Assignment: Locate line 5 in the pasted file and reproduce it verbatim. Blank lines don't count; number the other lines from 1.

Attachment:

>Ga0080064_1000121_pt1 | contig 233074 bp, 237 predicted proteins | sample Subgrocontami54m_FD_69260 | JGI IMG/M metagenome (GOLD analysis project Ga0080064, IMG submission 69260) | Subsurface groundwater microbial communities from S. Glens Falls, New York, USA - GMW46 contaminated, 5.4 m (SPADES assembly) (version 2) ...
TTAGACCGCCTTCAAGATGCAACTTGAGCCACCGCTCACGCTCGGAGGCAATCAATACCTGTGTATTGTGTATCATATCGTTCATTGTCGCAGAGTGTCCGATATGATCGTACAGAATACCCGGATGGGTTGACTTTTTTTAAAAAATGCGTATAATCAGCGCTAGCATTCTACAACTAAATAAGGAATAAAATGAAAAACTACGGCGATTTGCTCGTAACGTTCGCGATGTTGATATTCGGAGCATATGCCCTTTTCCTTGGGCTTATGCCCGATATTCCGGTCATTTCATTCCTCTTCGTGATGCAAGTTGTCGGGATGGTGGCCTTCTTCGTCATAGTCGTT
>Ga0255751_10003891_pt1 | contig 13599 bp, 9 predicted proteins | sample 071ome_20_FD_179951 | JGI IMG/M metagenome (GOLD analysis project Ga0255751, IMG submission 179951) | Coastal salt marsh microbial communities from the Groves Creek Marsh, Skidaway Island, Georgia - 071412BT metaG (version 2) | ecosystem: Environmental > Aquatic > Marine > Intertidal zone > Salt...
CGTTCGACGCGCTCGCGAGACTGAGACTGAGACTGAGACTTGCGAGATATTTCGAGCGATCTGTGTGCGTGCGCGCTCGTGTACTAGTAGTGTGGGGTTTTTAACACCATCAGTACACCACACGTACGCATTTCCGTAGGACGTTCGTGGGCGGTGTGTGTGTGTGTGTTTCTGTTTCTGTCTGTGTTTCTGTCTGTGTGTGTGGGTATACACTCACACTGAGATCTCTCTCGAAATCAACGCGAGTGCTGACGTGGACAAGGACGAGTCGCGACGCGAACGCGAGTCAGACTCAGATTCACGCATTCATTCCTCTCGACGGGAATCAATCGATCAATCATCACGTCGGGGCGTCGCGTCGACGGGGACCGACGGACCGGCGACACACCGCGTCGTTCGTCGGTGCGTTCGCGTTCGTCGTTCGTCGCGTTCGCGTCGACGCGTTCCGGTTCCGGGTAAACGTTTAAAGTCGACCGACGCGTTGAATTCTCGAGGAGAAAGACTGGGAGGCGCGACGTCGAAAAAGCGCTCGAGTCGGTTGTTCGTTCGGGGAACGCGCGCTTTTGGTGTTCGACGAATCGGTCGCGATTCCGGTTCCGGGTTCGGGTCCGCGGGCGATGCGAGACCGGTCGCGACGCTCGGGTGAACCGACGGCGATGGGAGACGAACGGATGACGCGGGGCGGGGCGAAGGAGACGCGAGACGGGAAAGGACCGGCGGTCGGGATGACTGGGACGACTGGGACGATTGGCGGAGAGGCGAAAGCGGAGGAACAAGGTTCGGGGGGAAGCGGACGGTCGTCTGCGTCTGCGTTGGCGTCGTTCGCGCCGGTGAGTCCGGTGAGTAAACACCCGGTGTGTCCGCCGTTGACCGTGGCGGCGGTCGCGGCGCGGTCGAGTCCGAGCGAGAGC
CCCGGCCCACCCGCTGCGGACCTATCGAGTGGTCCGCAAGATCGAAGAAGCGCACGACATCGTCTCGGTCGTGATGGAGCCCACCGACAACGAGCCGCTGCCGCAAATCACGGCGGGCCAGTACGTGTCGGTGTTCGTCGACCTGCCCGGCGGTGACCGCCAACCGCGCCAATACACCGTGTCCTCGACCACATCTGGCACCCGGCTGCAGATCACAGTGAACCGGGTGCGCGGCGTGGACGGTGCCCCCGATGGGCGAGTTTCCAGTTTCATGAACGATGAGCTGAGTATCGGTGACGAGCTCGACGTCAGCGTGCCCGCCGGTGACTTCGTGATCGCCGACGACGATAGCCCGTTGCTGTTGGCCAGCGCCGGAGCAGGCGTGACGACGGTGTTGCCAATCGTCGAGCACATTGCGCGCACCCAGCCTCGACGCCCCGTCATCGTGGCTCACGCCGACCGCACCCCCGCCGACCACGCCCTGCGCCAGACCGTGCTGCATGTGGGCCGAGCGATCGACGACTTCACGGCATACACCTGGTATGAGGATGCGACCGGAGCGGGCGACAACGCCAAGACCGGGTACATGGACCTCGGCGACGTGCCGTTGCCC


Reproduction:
CCCGGCCCACCCGCTGCGGACCTATCGAGTGGTCCGCAAGATCGAAGAAGCGCACGACATCGTCTCGGTCGTGATGGAGCCCACCGACAACGAGCCGCTGCCGCAAATCACGGCGGGCCAGTACGTGTCGGTGTTCGTCGACCTGCCCGGCGGTGACCGCCAACCGCGCCAATACACCGTGTCCTCGACCACATCTGGCACCCGGCTGCAGATCACAGTGAACCGGGTGCGCGGCGTGGACGGTGCCCCCGATGGGCGAGTTTCCAGTTTCATGAACGATGAGCTGAGTATCGGTGACGAGCTCGACGTCAGCGTGCCCGCCGGTGACTTCGTGATCGCCGACGACGATAGCCCGTTGCTGTTGGCCAGCGCCGGAGCAGGCGTGACGACGGTGTTGCCAATCGTCGAGCACATTGCGCGCACCCAGCCTCGACGCCCCGTCATCGTGGCTCACGCCGACCGCACCCCCGCCGACCACGCCCTGCGCCAGACCGTGCTGCATGTGGGCCGAGCGATCGACGACTTCACGGCATACACCTGGTATGAGGATGCGACCGGAGCGGGCGACAACGCCAAGACCGGGTACATGGACCTCGGCGACGTGCCGTTGCCC